Page 8, 21st May 2010

21st May 2010
Page 8
Page 8, 21st May 2010 — A humble saint amid the World Cup hoopla

Report an error

Noticed an error on this page?
If you've noticed an error in this article please click here to report it.



Related articles

Catholic Colleges Toast World Cup Heroes

Page 3 from 28th November 2003

English Fans Keep Bishop Awake By Blaring Vuvuzelas

Page 6 from 25th June 2010

The Story Of The Cup

Page 13 from 7th May 1937

Mass Delayed For Cup Match

Page 3 from 7th June 2002

Richard Coc Kett

Page 4 from 24th June 1994

A humble saint amid the World Cup hoopla

When the World Cup kicks off throngs of fans will mingle with crowds of faithful venerating the relics of St Thérèse, says Michail Rassool he World Cup, which takes place in South Africa from June 11 to July 11, partly coincides with the visit to the country of the relics of St Thérèse of Lisieux for three months.

Fr Shaun von Lillienveld of Johannesburg archdiocese says that he and other members of the local organising committee believe the timing couldn’t be better. He says this even though the periods of the two events do not coincide completely and have been organised separately.

Nevertheless, he says, the visit of the relics is so good for the various dioceses in whose cities and towns World Cup matches are taking place.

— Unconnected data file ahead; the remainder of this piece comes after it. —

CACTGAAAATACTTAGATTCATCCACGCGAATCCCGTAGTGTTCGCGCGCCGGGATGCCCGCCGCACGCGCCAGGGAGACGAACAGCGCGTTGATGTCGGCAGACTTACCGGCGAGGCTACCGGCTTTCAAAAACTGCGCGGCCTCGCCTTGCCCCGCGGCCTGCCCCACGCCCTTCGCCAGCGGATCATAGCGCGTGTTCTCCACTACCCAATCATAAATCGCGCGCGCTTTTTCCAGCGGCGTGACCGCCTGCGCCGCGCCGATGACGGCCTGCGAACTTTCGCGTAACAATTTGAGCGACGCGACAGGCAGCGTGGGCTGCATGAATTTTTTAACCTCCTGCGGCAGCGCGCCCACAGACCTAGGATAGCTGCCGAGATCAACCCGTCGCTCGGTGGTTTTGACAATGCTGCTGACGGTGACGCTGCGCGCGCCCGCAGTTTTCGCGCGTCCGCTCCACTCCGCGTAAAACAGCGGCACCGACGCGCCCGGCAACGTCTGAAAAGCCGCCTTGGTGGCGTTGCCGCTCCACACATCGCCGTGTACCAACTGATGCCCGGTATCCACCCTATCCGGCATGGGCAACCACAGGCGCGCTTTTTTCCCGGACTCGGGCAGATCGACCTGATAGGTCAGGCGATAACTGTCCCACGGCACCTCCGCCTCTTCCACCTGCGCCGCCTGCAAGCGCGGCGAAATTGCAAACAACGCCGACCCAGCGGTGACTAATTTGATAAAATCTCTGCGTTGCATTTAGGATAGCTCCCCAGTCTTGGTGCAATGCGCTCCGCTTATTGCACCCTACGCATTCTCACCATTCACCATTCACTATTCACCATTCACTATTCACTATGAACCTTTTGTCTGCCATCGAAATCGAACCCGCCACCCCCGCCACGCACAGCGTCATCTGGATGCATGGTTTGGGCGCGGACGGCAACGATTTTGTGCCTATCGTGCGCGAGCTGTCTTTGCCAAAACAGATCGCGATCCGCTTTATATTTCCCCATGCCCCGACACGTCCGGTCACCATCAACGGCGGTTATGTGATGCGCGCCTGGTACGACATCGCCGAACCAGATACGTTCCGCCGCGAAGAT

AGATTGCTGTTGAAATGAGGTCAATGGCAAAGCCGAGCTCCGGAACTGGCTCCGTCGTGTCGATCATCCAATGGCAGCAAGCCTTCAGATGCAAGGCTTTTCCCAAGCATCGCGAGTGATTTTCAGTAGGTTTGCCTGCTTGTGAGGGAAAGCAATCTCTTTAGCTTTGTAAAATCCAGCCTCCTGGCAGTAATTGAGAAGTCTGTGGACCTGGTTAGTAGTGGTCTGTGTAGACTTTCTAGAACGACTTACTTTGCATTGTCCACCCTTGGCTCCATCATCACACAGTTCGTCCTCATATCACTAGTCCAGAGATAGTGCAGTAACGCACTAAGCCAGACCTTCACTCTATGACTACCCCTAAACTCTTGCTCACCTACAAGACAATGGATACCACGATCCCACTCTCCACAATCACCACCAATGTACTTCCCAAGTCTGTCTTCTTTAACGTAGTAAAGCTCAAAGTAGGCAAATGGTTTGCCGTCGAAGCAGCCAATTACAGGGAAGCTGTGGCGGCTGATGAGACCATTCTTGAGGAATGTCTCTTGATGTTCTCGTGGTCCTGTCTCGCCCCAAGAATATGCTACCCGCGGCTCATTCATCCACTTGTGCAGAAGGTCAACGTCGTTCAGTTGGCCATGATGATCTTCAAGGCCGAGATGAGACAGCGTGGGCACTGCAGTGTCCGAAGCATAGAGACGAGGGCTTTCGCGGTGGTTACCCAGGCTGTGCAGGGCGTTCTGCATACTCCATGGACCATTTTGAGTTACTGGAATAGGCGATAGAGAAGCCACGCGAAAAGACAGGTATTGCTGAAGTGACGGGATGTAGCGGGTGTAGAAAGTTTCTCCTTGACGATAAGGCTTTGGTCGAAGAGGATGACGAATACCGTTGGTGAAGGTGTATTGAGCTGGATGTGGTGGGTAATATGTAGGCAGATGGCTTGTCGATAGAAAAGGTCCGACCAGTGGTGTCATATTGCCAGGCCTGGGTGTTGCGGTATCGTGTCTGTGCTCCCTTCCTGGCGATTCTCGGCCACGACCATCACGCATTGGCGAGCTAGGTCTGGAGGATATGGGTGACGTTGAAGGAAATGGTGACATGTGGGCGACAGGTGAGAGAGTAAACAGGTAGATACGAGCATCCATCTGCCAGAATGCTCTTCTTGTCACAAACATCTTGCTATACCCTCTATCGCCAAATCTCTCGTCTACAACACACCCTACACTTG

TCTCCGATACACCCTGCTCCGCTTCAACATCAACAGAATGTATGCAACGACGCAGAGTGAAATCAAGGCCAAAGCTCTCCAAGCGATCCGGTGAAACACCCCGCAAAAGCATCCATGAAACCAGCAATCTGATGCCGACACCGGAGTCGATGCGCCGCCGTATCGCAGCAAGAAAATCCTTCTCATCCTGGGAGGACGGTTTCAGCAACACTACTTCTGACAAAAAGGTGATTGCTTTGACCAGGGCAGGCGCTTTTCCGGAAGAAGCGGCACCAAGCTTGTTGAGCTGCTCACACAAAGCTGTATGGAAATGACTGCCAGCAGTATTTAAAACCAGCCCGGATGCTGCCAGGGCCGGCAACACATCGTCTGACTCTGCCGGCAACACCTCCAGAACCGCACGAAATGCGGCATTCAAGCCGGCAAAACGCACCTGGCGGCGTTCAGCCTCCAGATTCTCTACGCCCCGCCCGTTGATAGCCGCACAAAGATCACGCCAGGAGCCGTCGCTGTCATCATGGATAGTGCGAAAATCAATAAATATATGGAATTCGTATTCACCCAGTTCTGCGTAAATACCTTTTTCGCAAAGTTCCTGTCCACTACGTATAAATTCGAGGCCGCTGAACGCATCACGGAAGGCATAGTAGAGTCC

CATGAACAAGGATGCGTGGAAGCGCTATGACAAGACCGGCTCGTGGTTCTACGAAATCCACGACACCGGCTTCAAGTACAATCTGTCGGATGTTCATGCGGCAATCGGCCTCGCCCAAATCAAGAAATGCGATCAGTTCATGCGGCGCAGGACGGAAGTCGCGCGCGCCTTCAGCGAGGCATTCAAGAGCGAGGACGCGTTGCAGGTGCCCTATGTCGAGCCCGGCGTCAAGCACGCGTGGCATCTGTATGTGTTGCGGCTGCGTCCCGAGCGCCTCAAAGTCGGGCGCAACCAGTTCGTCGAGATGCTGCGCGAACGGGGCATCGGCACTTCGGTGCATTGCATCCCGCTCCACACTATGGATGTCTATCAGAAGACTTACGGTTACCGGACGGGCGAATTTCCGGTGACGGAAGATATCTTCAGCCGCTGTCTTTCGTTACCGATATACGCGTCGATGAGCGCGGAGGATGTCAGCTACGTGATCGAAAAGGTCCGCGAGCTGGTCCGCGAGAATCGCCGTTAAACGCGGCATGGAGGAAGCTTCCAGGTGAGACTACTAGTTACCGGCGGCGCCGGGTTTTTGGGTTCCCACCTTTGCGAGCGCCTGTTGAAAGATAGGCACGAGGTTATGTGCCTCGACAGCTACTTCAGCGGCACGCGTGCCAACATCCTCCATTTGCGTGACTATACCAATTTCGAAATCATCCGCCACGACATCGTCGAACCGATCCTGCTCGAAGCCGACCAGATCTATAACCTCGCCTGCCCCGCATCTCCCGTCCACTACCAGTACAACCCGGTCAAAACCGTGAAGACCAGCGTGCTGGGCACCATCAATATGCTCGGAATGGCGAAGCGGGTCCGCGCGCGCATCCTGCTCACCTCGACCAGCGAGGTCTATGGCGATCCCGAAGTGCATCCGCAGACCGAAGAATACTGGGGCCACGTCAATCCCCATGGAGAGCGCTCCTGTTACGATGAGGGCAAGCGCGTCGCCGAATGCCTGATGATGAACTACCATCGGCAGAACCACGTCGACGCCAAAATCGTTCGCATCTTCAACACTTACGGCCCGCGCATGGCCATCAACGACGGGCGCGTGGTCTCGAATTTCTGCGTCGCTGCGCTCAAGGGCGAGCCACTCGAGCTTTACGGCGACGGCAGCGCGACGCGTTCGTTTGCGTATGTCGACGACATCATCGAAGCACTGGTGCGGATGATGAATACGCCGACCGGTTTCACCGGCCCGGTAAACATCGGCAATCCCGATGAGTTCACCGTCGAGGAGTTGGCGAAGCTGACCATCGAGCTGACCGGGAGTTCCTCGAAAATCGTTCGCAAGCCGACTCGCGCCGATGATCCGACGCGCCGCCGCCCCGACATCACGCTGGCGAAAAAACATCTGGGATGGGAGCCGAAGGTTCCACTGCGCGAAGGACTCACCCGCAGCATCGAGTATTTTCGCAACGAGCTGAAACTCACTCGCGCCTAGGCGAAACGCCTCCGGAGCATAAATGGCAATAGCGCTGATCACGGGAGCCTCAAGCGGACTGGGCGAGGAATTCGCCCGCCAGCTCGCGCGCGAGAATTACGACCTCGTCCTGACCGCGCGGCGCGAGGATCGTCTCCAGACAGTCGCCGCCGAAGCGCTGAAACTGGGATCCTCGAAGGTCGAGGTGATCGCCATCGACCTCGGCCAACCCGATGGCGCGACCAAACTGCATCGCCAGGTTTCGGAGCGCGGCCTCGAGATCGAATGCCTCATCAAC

Fr von Lillienveld explains that the period of the visit – June 25 to September 27 – was the slot made available for South Africa by the shrine of St Thérèse in Lisieux, France’s second most visited pilgrimage site after Lourdes.

The administrator of Christ the King cathedral in South Africa’s biggest diocese says they will be accompanied by spiritual, liturgical and catechetical programmes aimed at enriching local spiritual and social ministries.

He says for part of the time millions of Catholics from across the world – both football fans and players – will have descended on the country, especially from “soccer countries” such as Brazil, Portugal, Spain, Argentina, Italy, France and Mexico.

The fact that the relics of St Thérèse are in South Africa is a boon for the local Church’s efforts to play a spiritual role in the World Cup, Fr von Lillienveld says The priest says that, although he is not personally involved in the coordinated response from the Church to FIFA’s premier event, it does give local bishops and clerics a chance to minister to people of many different cultures, outlooks and spiritual experiences.